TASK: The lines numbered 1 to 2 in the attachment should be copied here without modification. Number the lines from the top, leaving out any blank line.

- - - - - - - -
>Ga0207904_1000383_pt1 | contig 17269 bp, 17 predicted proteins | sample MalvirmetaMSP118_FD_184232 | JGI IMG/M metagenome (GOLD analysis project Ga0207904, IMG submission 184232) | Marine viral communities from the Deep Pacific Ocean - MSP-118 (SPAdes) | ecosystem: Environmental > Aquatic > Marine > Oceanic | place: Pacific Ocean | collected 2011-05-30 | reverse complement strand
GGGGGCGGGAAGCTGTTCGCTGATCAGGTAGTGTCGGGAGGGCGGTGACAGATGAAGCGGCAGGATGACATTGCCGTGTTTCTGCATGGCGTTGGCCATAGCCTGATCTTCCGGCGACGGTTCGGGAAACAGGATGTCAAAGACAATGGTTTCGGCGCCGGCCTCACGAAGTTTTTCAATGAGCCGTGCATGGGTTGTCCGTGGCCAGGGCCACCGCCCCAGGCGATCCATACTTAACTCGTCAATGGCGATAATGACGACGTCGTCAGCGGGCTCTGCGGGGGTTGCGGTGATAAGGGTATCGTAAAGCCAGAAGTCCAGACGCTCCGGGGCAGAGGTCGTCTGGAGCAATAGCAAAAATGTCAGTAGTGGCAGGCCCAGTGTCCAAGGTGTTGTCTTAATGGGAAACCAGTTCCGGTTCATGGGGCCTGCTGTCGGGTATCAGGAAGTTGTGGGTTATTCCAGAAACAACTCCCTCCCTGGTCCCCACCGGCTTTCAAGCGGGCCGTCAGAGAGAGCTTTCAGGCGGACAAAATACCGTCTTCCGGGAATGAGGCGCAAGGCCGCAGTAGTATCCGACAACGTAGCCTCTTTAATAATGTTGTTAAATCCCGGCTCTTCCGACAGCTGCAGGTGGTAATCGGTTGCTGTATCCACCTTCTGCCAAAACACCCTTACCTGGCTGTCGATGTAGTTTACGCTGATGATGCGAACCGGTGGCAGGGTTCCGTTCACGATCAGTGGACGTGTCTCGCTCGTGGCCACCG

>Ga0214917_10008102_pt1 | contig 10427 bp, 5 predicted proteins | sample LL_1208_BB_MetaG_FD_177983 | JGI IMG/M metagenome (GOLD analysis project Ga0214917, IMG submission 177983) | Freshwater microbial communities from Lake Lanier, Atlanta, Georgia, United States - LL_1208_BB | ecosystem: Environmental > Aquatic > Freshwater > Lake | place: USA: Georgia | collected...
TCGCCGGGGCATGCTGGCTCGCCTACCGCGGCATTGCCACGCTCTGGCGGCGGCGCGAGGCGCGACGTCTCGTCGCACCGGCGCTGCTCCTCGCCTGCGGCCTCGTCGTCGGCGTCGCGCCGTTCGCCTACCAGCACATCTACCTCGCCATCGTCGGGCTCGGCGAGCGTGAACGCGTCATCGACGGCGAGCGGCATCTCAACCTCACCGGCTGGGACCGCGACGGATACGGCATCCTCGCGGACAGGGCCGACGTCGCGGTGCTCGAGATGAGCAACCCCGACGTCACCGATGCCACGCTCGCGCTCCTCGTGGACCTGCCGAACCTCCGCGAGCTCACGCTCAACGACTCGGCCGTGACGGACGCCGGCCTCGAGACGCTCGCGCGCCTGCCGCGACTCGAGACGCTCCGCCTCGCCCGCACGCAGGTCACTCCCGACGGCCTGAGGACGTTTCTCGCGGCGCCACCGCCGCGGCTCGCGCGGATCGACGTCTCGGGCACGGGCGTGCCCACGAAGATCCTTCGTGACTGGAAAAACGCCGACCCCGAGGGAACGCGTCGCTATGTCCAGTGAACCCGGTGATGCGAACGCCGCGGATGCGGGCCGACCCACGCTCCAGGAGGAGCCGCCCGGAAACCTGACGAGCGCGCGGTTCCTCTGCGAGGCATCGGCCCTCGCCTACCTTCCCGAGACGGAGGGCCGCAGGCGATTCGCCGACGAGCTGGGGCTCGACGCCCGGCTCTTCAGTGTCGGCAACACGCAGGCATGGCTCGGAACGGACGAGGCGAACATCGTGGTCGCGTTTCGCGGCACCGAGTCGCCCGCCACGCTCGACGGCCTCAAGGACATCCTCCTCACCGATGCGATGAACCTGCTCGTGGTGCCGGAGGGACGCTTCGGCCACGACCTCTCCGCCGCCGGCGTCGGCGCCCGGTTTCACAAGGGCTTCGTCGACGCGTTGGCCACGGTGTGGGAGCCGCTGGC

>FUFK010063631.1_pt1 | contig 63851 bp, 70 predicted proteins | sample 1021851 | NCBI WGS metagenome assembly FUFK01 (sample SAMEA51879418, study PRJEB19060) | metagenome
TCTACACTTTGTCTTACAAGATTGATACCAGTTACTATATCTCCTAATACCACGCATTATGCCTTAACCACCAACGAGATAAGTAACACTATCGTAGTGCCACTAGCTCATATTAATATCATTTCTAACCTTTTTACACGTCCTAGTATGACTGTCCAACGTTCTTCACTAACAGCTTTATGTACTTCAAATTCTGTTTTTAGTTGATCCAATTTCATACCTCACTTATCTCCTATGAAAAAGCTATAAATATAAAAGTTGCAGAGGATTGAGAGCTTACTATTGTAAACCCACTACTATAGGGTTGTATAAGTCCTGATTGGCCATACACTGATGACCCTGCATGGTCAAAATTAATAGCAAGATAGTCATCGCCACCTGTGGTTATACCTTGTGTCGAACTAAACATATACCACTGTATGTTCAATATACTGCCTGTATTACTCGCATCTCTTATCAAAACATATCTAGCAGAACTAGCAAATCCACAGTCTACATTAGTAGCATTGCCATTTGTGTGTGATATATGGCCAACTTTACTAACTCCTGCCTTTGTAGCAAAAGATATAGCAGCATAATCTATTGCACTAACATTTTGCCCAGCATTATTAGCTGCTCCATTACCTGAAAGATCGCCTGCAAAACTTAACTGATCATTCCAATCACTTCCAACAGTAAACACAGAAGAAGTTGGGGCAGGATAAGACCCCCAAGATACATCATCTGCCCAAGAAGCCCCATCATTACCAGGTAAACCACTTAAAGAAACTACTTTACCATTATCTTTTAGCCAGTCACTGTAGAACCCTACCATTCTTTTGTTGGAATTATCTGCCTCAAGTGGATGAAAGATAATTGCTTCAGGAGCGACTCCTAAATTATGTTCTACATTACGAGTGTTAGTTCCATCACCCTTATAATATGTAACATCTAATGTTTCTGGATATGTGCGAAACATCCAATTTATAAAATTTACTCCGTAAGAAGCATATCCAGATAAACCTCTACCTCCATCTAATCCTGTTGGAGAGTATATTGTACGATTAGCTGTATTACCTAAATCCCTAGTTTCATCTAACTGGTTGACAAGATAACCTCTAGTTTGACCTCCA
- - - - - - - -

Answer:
>Ga0207904_1000383_pt1 | contig 17269 bp, 17 predicted proteins | sample MalvirmetaMSP118_FD_184232 | JGI IMG/M metagenome (GOLD analysis project Ga0207904, IMG submission 184232) | Marine viral communities from the Deep Pacific Ocean - MSP-118 (SPAdes) | ecosystem: Environmental > Aquatic > Marine > Oceanic | place: Pacific Ocean | collected 2011-05-30 | reverse complement strand
GGGGGCGGGAAGCTGTTCGCTGATCAGGTAGTGTCGGGAGGGCGGTGACAGATGAAGCGGCAGGATGACATTGCCGTGTTTCTGCATGGCGTTGGCCATAGCCTGATCTTCCGGCGACGGTTCGGGAAACAGGATGTCAAAGACAATGGTTTCGGCGCCGGCCTCACGAAGTTTTTCAATGAGCCGTGCATGGGTTGTCCGTGGCCAGGGCCACCGCCCCAGGCGATCCATACTTAACTCGTCAATGGCGATAATGACGACGTCGTCAGCGGGCTCTGCGGGGGTTGCGGTGATAAGGGTATCGTAAAGCCAGAAGTCCAGACGCTCCGGGGCAGAGGTCGTCTGGAGCAATAGCAAAAATGTCAGTAGTGGCAGGCCCAGTGTCCAAGGTGTTGTCTTAATGGGAAACCAGTTCCGGTTCATGGGGCCTGCTGTCGGGTATCAGGAAGTTGTGGGTTATTCCAGAAACAACTCCCTCCCTGGTCCCCACCGGCTTTCAAGCGGGCCGTCAGAGAGAGCTTTCAGGCGGACAAAATACCGTCTTCCGGGAATGAGGCGCAAGGCCGCAGTAGTATCCGACAACGTAGCCTCTTTAATAATGTTGTTAAATCCCGGCTCTTCCGACAGCTGCAGGTGGTAATCGGTTGCTGTATCCACCTTCTGCCAAAACACCCTTACCTGGCTGTCGATGTAGTTTACGCTGATGATGCGAACCGGTGGCAGGGTTCCGTTCACGATCAGTGGACGTGTCTCGCTCGTGGCCACCG